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benefits" of the federal reserve's latest bond buying program coming from the head of the philadelphia fed bank weighed on the index, and it sank into the closing bell, finishing down 1.1%. trading volume increased from yesterday's pace-- 752 million on the big board; just under two billion on the nasdaq. financial stocks, technology and the materials sector led the losers, down 1.5% each. caterpillar's warning about its 2015 earnings late yesterday hung over its shares today. cat's 4.2% drop waóúude worst among dow industrial stocks. volume doubled with the stock falling to a three-week low. the company blames its muted forecast on an anemic global economy. the good news on home prices today helped home depot become one of the few dow stocks to register gains. shares gained six tenths of a percent. they traded over $60 per share for a time today, ending at their highest price in more than a decade. as the housing market has shown signs of life, home depot stock has been rallying. it's the second best performer in the dow year to date, second
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only to bank of america. meantime, more of us may be spending some time out of our homes and on the high seas. carnival cruise lines has seen a gradual improvement in its pricing after the fatal january capsizing of the "costa concordia" in italian waters. quarterly earnings were a dime per share better than estimates. controlling costs and burning less fuel helped make up for lower ticket prices, but the cruise operator expects prices to recover next year. carnival shares didn't create much of a wave today, up only two tenths of a percent, but volume tripled. it was at a 52 week high earlier this month. competitor royal caribbean rose six tenths of a percent, also on heavier than usual volume. while we're talking about vacation stocks, ski resort owner vail resorts climbed to a multi-year high, up 8.2%. it lost less money than feared, but sales of lift tickets for the upcoming ski season are up 21% compared to last year at this time. research in motion is in a pitched battle with the iphone
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and android phones, and it's been losing. but the company announced a surprise jump in subscribers for its blackberry service. volume was heavy, with the stock up 4.7%. but the stock remains a fraction what it was a year ago. on thursday, the firm is scheduled to report its latest quarterly results. four of the five most actively traded exchange traded products were down. the s&p 500 volatility note was up 7.9%. it tends to move in an opposite direction than the index. and that's tonight's "market focus." >> tom: one gauge of economic activity is a simple wall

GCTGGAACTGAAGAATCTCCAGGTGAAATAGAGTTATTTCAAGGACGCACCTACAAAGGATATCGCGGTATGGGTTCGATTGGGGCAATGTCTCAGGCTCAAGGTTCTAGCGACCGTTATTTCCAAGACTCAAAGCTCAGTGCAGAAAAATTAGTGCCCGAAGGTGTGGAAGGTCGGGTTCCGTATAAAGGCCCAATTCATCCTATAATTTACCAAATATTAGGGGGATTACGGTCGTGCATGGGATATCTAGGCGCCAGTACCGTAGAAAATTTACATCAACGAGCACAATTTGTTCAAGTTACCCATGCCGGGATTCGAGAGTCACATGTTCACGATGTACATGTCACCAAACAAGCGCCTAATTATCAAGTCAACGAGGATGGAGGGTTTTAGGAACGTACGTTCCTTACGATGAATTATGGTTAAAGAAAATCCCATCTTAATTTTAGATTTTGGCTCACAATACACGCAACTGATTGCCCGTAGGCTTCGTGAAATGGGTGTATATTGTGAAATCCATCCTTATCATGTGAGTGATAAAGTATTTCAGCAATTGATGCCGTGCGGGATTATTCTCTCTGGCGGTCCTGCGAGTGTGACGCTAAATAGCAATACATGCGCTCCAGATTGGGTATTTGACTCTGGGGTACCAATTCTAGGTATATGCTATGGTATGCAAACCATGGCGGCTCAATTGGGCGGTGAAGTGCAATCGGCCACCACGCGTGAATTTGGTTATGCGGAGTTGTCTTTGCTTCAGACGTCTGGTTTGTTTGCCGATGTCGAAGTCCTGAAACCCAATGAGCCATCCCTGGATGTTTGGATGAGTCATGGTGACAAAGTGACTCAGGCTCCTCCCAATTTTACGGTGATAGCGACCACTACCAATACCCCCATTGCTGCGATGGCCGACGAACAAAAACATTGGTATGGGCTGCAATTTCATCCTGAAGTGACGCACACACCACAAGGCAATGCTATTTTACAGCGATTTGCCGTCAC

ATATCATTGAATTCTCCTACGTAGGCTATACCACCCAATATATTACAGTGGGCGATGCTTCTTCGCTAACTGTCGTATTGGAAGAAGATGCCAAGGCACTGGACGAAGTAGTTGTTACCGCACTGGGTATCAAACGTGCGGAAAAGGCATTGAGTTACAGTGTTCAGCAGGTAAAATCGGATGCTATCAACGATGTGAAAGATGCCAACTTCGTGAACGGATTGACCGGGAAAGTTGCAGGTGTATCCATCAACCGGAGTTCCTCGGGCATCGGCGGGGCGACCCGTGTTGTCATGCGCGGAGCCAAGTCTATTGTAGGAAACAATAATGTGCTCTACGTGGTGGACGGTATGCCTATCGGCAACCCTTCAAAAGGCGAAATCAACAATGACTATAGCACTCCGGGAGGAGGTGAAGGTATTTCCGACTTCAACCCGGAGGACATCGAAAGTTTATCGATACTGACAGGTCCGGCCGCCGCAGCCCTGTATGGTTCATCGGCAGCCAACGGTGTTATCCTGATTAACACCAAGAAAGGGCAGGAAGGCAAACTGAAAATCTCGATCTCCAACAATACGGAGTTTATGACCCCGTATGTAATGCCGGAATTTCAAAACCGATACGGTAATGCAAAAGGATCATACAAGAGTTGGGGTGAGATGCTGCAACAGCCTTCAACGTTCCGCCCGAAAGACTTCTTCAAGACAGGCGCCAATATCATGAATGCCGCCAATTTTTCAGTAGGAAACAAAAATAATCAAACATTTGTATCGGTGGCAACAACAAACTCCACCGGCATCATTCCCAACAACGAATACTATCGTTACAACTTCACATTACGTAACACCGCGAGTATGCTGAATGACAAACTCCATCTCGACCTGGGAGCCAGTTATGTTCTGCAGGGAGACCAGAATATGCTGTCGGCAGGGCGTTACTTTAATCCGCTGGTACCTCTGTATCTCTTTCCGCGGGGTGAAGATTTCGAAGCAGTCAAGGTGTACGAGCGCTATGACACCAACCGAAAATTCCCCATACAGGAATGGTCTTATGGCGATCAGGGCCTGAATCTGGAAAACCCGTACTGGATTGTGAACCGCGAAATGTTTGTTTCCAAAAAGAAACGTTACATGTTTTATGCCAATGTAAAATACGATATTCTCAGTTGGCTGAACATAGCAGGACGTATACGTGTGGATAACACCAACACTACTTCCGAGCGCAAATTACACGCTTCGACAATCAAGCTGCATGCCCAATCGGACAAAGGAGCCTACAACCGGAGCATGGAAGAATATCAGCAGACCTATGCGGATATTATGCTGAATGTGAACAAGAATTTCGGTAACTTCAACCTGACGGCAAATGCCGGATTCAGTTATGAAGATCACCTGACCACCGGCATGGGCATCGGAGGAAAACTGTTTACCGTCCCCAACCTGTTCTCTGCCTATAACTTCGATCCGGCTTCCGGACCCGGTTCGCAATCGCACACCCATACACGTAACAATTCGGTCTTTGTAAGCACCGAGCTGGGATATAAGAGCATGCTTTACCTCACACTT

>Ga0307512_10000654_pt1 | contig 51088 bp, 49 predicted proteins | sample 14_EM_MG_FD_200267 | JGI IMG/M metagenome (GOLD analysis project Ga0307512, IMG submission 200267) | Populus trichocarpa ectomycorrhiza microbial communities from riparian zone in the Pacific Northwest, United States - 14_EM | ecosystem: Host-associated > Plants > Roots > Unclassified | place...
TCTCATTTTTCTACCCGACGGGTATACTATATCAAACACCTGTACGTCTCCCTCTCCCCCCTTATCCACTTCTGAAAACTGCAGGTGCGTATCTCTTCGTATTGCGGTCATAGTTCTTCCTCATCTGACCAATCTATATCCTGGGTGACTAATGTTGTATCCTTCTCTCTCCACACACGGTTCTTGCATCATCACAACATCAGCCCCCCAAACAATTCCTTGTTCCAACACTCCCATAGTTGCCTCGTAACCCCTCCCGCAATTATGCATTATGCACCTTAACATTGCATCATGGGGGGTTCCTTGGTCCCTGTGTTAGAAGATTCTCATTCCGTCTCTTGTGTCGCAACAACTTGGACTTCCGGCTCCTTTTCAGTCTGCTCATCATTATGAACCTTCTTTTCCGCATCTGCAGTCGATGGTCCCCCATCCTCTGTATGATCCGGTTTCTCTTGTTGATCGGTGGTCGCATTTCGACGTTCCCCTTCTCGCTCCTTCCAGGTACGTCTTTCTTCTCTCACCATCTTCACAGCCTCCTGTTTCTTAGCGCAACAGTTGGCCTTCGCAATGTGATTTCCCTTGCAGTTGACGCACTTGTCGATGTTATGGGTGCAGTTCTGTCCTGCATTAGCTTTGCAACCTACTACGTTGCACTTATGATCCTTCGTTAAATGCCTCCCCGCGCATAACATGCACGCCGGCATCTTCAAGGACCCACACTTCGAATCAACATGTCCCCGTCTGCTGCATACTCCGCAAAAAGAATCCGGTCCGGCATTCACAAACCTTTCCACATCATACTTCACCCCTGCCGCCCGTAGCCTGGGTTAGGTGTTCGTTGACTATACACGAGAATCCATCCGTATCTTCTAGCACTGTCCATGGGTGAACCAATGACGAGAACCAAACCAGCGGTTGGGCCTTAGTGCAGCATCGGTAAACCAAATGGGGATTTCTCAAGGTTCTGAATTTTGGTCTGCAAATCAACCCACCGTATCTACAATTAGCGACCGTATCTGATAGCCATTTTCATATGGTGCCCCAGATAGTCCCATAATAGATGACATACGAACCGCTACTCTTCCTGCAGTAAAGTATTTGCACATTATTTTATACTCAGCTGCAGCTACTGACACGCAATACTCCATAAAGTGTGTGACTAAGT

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socket. an economy that is humming along is powered by electricity, and much of that power comes from coal. we spoke with greg boyce, chairman and c.e.o. at coal miner peabody energy about the demand for coal and what that demand says about the global economy and his business. >> coal markets are heavily reliant on electricity demand, which is a surrogate for gdp, and for our met lurjical coal it's steal production. and with europe soft, and the u.s. not getting traction, and now china softening, we've already begun to slow down our production base. we may see more of that across the industry over the next quarter or so, and until we see economic activity getting back to where it used to be. >> do you keep one eye on the price of natural gas. how high to natural gas prices have to go. >> there's prices critical to us. our biggest platform is in the
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powder river basin in the western u.s. that price is 2.50 if we're above now. the illinois boivin stsz $3 gas. and the east coast that gas competitive price is 4.50. internationally, there's no competition with gas, because it's priced so high that coal is the competitive fuel except in >> where is the customer demand going to come from, considering the regulatory issues in the u.s. when it comes to power plant emigs. >> we're seeing a long term reduction in coal as some of the older power plants phase down, and right now we're seeing new gas being built. we're seeing longer term new base load generating coal coming back into the generating mix in order to have that balanced stable base in the future. >> what about the international customers for american coal.